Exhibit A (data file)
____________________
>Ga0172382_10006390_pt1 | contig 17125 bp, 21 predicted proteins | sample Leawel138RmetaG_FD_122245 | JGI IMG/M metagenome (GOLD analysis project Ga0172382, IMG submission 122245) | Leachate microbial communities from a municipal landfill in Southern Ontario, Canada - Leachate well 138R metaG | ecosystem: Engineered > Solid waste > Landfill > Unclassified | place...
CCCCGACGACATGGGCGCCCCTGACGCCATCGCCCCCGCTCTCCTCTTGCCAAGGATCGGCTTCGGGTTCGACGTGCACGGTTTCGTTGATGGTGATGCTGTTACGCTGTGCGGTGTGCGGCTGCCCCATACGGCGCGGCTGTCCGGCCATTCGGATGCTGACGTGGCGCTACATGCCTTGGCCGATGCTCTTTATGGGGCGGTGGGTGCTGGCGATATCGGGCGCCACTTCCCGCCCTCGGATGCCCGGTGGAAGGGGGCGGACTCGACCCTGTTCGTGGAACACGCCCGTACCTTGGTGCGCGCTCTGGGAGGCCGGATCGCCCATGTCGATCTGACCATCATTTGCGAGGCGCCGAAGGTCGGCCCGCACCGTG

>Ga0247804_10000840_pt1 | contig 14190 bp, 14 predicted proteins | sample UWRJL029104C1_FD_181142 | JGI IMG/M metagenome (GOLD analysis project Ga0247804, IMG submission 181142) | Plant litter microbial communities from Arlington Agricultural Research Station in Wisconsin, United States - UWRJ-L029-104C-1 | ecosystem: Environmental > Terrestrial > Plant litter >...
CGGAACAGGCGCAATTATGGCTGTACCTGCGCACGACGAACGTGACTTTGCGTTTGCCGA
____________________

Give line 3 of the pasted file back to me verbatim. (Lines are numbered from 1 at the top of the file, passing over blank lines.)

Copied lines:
>Ga0247804_10000840_pt1 | contig 14190 bp, 14 predicted proteins | sample UWRJL029104C1_FD_181142 | JGI IMG/M metagenome (GOLD analysis project Ga0247804, IMG submission 181142) | Plant litter microbial communities from Arlington Agricultural Research Station in Wisconsin, United States - UWRJ-L029-104C-1 | ecosystem: Environmental > Terrestrial > Plant litter >...